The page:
After that, whenever NIN played in London I would go and see them and we would meet up briefly for a chat. Then in 2009 I was invited to join them on stage at their O2 gig in London, then to do the same thing when they played the last four shows of that version of NIN in Los Angeles that same year.

When I moved to Los Angeles Trent wrote the first of my Testimonial letters for the US authorities which really helped. As soon as we moved to the US he invited to his house a couple of times and made us feel very welcome, then the recent shows and some other social things.

He’s been a good friend, in his own, quiet way, on several levels and I’m very grateful to him.

And my favorite part of the interview was Gary’s advice to up-and-coming artists…

Mark Mosher: Rather than fall back on “nostalgia” you have really pushed the envelope to try new ideas throughout your career. Do you have any advice for Modulate This readers on how to take the “long view” of their craft and their music careers?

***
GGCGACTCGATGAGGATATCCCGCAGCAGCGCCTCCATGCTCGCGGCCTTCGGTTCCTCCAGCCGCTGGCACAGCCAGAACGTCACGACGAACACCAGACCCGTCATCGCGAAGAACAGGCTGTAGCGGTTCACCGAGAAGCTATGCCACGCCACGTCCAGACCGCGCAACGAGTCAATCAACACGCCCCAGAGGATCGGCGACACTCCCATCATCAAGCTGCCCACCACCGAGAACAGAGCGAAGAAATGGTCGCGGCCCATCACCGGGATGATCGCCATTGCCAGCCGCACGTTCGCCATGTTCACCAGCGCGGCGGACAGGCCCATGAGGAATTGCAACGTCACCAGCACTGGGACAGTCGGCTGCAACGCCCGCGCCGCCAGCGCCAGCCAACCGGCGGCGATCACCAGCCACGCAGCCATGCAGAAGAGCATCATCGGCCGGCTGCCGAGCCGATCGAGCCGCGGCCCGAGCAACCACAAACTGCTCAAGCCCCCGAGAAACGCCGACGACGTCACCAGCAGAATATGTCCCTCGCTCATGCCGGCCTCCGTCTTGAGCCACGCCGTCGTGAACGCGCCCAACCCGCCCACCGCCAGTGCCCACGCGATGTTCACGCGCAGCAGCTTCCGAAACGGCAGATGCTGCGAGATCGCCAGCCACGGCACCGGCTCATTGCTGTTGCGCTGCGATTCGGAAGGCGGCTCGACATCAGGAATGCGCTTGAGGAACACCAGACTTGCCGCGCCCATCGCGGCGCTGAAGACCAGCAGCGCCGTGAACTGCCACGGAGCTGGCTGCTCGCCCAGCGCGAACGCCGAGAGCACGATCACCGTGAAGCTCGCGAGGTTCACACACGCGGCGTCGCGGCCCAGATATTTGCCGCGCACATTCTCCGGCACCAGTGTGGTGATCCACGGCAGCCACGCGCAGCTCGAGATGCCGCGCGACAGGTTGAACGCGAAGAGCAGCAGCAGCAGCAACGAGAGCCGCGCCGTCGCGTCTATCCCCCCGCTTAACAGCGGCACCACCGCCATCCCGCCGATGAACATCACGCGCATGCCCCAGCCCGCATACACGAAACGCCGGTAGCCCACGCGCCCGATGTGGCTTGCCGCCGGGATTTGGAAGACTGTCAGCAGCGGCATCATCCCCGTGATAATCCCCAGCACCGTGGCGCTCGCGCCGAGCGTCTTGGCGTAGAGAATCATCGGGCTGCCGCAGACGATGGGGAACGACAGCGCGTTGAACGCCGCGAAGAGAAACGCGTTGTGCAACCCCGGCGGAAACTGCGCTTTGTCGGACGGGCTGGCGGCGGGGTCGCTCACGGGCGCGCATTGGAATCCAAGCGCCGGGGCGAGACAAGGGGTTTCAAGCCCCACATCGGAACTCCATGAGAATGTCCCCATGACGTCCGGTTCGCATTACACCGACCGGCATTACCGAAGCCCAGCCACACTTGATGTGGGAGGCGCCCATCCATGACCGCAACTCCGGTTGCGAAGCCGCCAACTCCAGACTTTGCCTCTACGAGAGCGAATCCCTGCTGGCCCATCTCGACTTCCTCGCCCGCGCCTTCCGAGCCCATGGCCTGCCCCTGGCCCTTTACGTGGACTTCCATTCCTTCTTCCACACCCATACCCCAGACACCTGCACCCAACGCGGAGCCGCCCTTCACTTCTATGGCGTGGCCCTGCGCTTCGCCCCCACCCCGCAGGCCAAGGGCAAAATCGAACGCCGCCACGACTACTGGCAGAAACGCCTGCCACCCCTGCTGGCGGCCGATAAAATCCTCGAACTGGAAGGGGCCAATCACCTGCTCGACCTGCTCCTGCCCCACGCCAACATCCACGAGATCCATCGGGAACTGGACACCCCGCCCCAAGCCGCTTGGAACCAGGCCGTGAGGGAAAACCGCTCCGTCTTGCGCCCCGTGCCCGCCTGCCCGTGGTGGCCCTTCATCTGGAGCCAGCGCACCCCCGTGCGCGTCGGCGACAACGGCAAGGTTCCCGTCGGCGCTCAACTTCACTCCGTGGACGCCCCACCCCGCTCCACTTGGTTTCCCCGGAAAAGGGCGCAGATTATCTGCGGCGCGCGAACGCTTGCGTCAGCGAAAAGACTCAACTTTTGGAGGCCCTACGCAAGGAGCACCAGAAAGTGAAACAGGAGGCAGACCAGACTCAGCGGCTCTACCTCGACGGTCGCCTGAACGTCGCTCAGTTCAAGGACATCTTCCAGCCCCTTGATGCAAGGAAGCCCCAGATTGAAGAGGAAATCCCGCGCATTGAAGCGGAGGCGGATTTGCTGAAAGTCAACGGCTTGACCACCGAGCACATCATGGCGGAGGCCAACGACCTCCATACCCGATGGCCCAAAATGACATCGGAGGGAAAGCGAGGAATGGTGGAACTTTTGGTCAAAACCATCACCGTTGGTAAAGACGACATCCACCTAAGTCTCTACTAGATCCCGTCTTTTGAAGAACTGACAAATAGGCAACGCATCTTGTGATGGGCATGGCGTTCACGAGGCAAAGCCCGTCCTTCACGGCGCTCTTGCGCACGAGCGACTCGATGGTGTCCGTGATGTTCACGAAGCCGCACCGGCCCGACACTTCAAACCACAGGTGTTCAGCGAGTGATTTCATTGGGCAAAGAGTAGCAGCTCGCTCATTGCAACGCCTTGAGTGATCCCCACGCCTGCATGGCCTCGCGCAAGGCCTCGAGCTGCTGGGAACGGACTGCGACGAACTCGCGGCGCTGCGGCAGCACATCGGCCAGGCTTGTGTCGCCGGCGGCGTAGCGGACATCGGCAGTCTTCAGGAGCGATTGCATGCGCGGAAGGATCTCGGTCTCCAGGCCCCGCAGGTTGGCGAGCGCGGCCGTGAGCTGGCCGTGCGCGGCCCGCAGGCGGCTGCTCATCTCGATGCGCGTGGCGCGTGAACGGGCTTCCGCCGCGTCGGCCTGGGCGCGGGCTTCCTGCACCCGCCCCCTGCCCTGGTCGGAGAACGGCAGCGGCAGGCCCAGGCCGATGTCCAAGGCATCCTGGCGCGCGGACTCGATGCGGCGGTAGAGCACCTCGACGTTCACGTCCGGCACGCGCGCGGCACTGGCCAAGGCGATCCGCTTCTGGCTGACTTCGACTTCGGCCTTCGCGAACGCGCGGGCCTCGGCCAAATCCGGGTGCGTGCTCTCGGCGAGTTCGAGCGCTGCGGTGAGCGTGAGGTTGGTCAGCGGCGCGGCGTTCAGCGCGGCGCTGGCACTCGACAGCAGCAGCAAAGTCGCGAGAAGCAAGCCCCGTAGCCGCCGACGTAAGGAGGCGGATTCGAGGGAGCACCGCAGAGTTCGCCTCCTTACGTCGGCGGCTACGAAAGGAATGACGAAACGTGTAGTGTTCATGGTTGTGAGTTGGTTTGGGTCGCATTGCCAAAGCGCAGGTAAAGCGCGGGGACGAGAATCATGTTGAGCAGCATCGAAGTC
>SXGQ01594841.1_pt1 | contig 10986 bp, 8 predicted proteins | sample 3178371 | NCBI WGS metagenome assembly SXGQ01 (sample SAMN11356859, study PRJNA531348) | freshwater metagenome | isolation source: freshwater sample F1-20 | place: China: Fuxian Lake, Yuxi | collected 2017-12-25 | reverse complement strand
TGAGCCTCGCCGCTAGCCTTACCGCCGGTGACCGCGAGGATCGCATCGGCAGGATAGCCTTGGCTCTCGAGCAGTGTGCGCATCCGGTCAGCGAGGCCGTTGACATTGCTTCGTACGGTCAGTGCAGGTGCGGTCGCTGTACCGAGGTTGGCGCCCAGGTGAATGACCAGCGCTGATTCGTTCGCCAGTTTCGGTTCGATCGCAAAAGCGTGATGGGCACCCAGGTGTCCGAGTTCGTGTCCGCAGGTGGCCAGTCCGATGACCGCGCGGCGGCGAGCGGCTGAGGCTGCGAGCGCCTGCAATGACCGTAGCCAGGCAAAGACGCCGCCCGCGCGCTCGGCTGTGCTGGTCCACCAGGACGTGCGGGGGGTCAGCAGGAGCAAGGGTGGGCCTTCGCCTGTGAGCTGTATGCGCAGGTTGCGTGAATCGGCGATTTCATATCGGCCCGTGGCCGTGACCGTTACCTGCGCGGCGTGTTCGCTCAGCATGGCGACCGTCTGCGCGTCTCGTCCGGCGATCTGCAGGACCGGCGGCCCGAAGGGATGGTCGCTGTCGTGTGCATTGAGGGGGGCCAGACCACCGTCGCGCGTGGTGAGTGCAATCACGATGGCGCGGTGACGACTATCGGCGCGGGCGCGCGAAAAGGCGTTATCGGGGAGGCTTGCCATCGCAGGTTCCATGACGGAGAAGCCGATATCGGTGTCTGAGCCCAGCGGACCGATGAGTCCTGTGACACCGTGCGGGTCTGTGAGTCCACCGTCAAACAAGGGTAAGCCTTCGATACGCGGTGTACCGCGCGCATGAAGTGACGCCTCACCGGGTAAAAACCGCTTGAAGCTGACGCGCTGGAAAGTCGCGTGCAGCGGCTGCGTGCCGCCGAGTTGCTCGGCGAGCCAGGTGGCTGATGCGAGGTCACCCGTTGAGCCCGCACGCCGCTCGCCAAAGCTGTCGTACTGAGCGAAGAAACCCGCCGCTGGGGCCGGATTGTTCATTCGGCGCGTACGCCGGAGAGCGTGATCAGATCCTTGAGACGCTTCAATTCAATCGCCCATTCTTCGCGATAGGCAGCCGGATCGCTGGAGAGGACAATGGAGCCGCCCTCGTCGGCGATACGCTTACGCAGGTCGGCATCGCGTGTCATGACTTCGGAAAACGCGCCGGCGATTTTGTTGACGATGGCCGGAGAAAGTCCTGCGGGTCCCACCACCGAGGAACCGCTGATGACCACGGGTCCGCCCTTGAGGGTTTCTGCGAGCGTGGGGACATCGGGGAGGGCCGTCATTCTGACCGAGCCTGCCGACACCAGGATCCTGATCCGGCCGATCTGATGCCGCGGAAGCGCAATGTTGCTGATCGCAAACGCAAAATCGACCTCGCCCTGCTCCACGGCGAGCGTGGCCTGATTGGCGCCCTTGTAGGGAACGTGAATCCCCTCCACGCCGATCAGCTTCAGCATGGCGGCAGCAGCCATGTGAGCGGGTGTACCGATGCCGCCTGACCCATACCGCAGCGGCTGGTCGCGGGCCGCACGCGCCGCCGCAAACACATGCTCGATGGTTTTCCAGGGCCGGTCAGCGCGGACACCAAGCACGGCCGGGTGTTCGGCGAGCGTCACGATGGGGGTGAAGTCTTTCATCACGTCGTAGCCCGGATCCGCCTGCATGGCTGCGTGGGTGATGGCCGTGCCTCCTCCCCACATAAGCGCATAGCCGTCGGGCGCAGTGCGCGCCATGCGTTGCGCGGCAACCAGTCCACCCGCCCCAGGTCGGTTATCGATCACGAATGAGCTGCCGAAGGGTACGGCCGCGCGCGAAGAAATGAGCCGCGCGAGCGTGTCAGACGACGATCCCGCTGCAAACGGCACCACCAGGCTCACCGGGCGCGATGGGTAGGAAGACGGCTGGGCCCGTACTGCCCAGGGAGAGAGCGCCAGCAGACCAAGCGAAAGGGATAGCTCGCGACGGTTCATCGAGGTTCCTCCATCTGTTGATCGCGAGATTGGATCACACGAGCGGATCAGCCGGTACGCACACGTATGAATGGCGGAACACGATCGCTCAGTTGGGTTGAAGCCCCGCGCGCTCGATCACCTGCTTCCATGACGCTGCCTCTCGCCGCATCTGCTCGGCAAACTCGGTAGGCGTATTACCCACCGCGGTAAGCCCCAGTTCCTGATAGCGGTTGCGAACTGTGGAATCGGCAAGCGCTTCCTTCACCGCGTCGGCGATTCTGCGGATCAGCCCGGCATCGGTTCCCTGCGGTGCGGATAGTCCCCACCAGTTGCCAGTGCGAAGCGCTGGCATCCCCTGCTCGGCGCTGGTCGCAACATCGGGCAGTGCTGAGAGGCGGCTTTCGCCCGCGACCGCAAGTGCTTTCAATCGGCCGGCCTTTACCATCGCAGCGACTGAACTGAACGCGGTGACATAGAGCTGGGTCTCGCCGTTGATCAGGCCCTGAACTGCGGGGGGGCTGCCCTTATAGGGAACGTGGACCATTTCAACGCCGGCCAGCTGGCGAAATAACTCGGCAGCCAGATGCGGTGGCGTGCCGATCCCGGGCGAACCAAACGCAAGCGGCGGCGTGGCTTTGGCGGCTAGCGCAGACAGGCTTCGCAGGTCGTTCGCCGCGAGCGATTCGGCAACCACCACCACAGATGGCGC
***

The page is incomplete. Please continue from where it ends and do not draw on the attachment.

Gary Numan: I’ve always been aware that everything you do today will stick to you in the future so you must be very careful. You need to think about how today’s actions will be perceived in the coming years. Will they hurt your reputation, weaken your fan base? Are you doing things now for short term gain that might kill your career growth in the coming years?

I’ve made some terrible mistakes over the years but the thing that has always been important to me is never to rely or dwell on past glories, no matter how big they might be.

Try to move forward musically with every album, don’t be afraid to try new things, constantly, and avoid nostalgia at all costs. Of course, if you just want to be rich then milk the nostalgia route for all it’s worth. Plenty of people make very good livings by simply repeating things they did decades ago but I think that’s a pretty empty way to look at creativity.

Write music because you genuinely love what you are doing, not because you think it might get you on the radio or keep the record label happy. I went through a period of writing ‘strategically’ and the music suffered and I did nothing that I’m proud of or still play today. It was soul destroying actually and almost ruined my career. For the first part of my career, and certainly for the last 20 years, I’ve written songs with no thoughts at all about how they might achieve commercial success. I want that of course, but you must NOT try to design your music to achieve it. Write what’s in your heart, what you love, and then hope for the best as far as commercial success is concerned.